As Lucy Kobbs turned the final page of the seventh and last book in the "Harry Potter" series, she took a pencil to the wall beside her bed and memorialized the end of an era: 7/22/07, 3:20 a.m.
"It's one of those books that will stick with me for life," said Kobbs, who started reading the first "Harry Potter" book when she was in sixth grade, about the same age as the bespectacled young wizard who grew up alongside her, and finished the last within a day of its release.
Now 23, a graduate of the University of Wisconsin-Milwaukee and working as a sales associate, Kobbs is part of the so-called "Generation Hex," kids who came of age with the series' release and even in adulthood find their reading habits shaped by J.K. Rowling's magic.
This piece first ran in Printers Row Journal, delivered to Printers Row members with the Sunday Chicago Tribune and by digital edition via email. Click here to learn about joining Printers Row.
Many are fantasy buffs, follow serials, have high standards for story. Many devour books, big ones, unfazed by 870-page tomes like "Harry Potter and the Order of the Phoenix."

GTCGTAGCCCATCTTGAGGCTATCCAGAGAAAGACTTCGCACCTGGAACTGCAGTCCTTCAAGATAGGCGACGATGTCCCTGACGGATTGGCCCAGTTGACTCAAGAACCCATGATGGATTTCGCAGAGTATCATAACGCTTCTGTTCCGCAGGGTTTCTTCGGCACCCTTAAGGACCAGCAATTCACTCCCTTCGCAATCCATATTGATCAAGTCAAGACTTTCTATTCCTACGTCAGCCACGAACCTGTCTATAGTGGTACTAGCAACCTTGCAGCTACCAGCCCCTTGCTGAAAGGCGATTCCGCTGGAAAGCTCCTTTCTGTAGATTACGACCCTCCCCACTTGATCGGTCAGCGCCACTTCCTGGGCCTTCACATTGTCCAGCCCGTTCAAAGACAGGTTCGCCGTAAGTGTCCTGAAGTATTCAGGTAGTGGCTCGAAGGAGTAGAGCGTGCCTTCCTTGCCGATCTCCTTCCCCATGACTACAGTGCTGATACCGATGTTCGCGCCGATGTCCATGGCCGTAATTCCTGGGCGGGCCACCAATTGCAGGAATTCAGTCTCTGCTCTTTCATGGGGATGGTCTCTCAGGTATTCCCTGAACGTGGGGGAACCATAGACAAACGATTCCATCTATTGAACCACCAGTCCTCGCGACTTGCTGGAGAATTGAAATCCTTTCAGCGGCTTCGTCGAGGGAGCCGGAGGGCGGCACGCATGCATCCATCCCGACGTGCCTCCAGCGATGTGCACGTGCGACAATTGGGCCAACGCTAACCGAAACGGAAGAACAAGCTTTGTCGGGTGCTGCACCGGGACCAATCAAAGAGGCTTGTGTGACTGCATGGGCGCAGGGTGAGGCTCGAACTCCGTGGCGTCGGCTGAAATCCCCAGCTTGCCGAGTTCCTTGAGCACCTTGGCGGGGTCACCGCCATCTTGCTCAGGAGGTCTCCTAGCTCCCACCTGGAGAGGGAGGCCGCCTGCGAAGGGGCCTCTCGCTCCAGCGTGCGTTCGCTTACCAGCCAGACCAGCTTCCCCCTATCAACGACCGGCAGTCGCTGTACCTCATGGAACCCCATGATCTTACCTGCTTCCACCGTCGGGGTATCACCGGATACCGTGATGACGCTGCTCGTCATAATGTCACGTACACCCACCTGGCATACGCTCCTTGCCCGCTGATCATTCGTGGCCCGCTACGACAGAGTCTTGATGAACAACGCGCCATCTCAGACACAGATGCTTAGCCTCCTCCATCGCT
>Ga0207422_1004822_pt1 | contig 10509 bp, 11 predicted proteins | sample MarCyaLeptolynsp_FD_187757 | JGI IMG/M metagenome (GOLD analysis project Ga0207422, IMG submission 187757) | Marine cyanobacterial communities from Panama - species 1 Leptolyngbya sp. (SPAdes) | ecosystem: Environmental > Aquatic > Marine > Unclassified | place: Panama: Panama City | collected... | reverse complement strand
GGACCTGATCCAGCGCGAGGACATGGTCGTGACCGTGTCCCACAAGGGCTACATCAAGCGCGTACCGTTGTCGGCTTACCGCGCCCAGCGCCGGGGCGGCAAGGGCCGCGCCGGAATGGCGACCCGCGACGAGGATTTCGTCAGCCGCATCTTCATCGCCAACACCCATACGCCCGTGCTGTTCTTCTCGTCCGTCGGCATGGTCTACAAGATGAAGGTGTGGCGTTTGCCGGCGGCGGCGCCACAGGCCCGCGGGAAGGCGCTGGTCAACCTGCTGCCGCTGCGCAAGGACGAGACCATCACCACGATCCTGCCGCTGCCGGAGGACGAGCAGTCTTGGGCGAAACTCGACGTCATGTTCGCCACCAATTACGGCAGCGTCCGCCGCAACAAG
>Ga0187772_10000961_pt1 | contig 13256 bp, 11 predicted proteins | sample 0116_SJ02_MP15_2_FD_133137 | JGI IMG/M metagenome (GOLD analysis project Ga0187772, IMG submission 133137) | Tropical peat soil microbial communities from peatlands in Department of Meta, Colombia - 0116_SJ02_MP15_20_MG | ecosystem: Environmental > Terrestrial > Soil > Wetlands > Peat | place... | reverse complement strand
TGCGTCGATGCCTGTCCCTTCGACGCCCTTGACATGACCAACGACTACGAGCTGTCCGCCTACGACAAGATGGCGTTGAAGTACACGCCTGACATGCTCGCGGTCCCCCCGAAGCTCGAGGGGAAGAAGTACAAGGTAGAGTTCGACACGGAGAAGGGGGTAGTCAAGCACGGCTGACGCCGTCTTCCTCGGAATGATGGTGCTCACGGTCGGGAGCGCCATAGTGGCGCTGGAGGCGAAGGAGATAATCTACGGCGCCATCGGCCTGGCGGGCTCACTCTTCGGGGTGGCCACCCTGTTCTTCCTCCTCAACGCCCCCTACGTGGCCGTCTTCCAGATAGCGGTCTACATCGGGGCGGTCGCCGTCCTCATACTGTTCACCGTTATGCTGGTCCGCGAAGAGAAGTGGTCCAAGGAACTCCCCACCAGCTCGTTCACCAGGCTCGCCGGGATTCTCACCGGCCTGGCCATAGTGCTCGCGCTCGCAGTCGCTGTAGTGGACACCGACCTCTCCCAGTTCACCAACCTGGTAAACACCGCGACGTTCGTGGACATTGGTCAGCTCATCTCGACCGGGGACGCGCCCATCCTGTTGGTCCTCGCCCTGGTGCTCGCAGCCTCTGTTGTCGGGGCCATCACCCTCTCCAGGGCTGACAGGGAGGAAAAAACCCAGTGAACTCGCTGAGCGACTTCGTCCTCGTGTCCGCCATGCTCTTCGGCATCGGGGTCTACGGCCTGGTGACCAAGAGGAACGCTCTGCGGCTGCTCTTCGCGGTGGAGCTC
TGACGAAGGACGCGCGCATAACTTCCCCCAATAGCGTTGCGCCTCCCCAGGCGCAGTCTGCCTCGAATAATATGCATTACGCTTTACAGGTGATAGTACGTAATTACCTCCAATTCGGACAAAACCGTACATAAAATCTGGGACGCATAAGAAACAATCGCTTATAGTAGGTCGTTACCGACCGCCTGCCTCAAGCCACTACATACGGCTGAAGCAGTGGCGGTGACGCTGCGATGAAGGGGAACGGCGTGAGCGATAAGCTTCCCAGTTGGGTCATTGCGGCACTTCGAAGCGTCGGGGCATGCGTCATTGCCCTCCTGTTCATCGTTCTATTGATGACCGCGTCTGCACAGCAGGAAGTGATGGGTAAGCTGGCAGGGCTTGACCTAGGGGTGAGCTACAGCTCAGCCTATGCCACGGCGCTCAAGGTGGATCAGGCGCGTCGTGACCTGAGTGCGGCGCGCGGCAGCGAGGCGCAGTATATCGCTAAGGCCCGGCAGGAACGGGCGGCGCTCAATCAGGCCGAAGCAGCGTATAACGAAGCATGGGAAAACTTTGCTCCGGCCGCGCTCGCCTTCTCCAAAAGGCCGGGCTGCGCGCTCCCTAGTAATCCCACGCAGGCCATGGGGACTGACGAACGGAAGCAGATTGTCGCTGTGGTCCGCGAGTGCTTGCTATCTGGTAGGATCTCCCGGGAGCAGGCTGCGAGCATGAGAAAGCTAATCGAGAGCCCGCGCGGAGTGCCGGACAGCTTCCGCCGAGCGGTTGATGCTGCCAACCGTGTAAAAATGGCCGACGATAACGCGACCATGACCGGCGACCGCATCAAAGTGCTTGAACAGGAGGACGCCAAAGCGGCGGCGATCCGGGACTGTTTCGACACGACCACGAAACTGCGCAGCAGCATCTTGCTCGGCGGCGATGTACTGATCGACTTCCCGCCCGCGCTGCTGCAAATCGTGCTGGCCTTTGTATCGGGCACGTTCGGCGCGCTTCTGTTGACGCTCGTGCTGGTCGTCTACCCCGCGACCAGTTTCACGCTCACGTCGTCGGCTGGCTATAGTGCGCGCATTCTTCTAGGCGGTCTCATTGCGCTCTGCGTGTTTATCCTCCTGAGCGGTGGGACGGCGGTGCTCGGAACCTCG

Suzanne Keen, English professor and interim dean at Washington and Lee University, said she was struck that the sophomores who took her seminar last fall on Charles Dickens were far more capable of dealing with his long material than the students who took the class five years earlier.
"They had in effect learned how to deal with very long fiction, multi-plot novels, large casts of characters, humorous satire," Keen said. She said other English professors have noticed similar improvements in students' abilities to handle Victor Hugo's work and William Makepeace Thackeray's "Vanity Fair."